In addition, the company for now is abandoning the adoption of SQL Server as the data store for the next-generation version of Exchange, promising improvements to the Access-based JET (Joint Engine Technology) data store in Exchange instead.
Exchange Edge Services, a series of technologies for blocking spam at e-mail gateways, originally was supposed to be released separately this year. Instead, technology intended for that release will begin to appear in Exchange Service Pack 2, slated for release in the second half of this year. This will include support for the Sender ID e-mail authentication framework.
The rest will be included in the next release of Exchange, currently code-named Exchange 12, which is expected in the 2006 to 2007 time frame, Microsoft officials said. Microsoft has previously identified these technologies as including IP safelist and presolved puzzle validity—a technology that would require sending servers to solve complex computational puzzles for each e-mail they send out.
Microsoft officials have previously indicated that they will look to provide technology that detects spam based on e-mail traffic analysis as well.
"We wanted Edge to be a broader platform for not only e-mail security but compliance and policy management, so we decided not to release it as an interim release," said David Thompson, corporate vice president of the Exchange Server Product Group at Microsoft.
Microsoft also will improve public folder management, including a new user interface in Exchange 2003 Service Pack 2, officials said.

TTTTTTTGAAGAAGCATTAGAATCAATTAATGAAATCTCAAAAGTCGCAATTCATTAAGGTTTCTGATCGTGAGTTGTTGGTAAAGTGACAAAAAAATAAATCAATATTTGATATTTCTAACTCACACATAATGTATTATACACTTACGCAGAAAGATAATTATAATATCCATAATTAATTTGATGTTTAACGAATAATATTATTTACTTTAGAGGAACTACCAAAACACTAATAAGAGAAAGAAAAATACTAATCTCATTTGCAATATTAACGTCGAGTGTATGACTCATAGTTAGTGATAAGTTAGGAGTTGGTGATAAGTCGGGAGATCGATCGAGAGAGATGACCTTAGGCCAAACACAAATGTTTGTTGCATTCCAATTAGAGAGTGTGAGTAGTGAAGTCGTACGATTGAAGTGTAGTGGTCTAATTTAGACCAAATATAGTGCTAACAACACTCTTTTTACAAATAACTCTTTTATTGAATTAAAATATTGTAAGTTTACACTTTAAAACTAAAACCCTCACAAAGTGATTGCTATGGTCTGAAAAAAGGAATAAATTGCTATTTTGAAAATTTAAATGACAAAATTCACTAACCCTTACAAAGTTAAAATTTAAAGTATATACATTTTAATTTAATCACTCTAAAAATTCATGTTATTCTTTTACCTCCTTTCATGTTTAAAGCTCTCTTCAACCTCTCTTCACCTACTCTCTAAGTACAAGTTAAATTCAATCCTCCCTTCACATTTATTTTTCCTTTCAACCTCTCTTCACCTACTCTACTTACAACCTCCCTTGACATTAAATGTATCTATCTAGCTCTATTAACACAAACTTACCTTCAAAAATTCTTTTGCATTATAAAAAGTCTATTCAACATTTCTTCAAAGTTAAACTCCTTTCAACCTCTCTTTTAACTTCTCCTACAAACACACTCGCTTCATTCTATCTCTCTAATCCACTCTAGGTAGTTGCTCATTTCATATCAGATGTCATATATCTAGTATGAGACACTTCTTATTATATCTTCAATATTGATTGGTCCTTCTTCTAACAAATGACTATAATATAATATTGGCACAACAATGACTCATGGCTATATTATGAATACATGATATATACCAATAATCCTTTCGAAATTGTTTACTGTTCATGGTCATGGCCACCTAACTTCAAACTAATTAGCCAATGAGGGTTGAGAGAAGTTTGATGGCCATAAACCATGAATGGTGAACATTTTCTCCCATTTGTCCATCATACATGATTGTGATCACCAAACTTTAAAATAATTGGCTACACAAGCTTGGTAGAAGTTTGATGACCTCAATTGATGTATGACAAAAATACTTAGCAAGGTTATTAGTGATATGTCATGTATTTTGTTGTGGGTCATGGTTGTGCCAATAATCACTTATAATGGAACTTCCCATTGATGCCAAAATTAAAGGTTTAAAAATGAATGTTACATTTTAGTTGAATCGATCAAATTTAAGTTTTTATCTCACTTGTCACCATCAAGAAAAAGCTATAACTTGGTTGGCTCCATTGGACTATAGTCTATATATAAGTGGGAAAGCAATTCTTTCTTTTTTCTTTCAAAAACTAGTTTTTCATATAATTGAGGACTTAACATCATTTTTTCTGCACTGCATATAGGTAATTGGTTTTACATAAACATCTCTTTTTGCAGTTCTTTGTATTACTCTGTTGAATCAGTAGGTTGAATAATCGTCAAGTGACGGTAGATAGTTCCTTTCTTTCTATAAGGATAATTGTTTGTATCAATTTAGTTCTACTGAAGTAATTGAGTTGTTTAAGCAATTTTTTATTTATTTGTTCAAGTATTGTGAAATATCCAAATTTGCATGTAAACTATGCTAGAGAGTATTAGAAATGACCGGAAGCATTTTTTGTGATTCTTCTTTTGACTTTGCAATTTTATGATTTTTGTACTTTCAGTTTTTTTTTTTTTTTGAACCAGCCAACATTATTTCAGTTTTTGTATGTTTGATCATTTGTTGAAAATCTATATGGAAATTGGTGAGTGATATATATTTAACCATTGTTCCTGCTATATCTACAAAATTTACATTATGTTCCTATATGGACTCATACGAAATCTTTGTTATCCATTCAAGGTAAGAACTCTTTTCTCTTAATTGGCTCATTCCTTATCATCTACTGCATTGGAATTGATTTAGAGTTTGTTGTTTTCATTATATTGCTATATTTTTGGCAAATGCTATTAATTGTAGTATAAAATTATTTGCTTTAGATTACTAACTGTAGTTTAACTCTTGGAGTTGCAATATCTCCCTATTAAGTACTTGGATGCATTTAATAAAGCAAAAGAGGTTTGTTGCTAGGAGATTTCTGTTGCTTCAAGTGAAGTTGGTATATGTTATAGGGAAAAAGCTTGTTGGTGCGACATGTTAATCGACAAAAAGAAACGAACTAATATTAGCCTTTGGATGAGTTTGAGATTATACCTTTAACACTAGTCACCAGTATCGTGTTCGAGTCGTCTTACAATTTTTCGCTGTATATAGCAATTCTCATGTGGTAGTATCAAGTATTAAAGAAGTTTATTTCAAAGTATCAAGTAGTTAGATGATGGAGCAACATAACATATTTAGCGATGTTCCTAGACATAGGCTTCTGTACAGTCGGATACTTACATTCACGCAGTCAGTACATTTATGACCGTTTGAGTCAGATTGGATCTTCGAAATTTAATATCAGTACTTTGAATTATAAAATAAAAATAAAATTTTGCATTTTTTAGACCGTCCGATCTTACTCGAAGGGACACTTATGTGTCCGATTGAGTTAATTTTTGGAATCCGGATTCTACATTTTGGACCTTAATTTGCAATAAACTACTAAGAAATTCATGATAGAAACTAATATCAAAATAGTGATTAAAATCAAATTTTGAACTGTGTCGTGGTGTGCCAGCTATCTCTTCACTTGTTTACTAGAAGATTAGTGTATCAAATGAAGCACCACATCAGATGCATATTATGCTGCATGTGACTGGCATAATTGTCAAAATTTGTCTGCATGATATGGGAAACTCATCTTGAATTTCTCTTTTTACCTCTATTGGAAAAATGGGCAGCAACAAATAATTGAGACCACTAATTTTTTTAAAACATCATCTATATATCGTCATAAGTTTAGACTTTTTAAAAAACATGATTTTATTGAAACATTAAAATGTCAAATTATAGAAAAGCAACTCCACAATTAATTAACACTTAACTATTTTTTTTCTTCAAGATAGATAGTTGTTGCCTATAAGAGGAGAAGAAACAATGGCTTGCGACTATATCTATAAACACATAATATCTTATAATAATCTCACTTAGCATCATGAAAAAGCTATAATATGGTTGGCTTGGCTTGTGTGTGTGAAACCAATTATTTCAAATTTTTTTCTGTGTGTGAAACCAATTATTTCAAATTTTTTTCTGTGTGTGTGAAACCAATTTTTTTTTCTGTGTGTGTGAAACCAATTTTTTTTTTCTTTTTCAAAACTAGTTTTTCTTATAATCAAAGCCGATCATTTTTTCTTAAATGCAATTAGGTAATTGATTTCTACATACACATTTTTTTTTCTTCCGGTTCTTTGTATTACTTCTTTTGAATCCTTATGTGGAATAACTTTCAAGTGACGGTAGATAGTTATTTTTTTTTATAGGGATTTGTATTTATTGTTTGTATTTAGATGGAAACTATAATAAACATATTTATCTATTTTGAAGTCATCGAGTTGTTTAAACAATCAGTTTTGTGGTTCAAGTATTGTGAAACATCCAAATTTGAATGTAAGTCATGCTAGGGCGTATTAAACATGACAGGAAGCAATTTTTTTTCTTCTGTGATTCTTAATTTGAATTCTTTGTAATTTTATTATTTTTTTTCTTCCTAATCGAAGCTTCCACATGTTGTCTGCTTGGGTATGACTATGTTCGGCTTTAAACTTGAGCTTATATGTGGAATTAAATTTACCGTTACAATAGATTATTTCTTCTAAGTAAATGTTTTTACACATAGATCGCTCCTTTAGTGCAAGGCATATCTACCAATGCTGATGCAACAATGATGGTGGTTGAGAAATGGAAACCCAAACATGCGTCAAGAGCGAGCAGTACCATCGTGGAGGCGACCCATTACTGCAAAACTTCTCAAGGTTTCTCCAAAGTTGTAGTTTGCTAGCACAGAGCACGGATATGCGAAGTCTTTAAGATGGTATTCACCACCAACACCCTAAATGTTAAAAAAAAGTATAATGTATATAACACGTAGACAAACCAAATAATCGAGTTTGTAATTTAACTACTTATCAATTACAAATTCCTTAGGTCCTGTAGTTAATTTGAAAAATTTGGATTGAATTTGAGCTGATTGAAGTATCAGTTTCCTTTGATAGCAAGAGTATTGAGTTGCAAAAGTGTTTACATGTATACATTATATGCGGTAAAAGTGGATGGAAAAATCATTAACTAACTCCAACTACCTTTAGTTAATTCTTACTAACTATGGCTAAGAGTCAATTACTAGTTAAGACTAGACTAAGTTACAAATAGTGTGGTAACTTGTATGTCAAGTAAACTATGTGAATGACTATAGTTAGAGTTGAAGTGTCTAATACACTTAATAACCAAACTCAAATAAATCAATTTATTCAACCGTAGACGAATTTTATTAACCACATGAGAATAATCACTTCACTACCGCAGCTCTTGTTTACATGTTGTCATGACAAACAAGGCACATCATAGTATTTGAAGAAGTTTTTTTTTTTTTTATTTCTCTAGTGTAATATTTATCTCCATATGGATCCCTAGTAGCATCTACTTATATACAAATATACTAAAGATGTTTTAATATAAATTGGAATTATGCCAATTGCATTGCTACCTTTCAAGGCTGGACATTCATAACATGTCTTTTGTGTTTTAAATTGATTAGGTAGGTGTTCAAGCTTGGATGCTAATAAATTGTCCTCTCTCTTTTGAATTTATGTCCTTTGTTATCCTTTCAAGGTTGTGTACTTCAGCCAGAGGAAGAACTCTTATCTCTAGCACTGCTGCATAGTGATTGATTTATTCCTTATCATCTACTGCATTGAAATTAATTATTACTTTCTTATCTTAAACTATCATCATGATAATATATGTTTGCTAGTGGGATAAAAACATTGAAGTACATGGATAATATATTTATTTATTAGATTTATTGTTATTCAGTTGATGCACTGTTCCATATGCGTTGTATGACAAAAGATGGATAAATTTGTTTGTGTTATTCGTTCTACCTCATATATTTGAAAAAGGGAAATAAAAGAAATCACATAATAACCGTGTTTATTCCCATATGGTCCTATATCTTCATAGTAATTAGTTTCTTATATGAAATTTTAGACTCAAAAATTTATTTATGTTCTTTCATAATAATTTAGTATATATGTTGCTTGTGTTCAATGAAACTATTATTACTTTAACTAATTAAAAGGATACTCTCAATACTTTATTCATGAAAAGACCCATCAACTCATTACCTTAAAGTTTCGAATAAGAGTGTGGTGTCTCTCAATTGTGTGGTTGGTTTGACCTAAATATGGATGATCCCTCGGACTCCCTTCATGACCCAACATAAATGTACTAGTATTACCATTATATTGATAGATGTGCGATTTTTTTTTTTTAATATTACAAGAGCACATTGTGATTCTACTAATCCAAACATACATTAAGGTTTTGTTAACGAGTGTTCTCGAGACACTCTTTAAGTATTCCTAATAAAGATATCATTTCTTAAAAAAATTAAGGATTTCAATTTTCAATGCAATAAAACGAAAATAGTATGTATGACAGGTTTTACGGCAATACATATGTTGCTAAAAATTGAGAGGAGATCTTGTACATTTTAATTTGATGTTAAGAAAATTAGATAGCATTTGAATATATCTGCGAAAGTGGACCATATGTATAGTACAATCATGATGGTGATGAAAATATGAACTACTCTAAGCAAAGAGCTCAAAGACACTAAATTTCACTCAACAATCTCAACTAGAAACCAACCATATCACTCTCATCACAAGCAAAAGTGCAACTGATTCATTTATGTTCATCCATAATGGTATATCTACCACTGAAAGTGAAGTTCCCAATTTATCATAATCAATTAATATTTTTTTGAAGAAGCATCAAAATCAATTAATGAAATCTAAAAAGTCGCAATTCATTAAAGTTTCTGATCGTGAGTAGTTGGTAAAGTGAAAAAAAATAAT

Unified messaging support is key to the Exchange 12 release, with Microsoft promising a "simplified, role-based architecture" for e-mail, voice mail and fax.
Other planned new features include a new user interface for ESM (Exchange System Manager); support for continuous backup and commodity storage; improved search; an improved, shared calendaring functionality that would integrate users calendars with schedules for facilities such as conference rooms; Web services APIs; an improved policy compliance infrastructure; and previously announced plans for 64-bit support. Exchange 12 also would share the Windows Server System Common Engineering Criteria with other Microsoft server products.
"This would make it easier for IT organizations to understand server attributes across our product stack," Thompson said of the shared engineering criteria.
The next-generation version of Exchange, once code-named Kodiak, was to have been built on a relational data store based on Microsofts SQL Server database. But Microsoft has abandoned those plans in Exchange 12, due largely to a desire to prevent more customer migration headaches, according to a company spokeswoman.
Instead, Microsoft is banking on other improvements in Exchange 12, such as 64-bit support, continuous backup, and Web services support to remove some of the limitations that Exchange customers currently face with JET.
Microsoft is leaving open the possibility that future releases of Exchange beyond Exchange 12 could eventually be built on the SQL Server data store, the spokeswoman said.
Microsoft officials said Exchange 2003 had the fastest adoption rate ever for any Exchange product, and that it accounts for about 20 percent of the total Exchange user base. Officials claimed a 25 percent reduction in the installed base on Exchange 5.5, but said 30 percent of the Exchange installed base remains on that product.
Exchange customers have been slow to leave 5.5, since upgrading from that version requires the adoption of Microsoft Windows Active Directory Services. Customers will need to be on at least Exchange 2000 to migrate to the Exchange 12 release when it is generally available, officials said.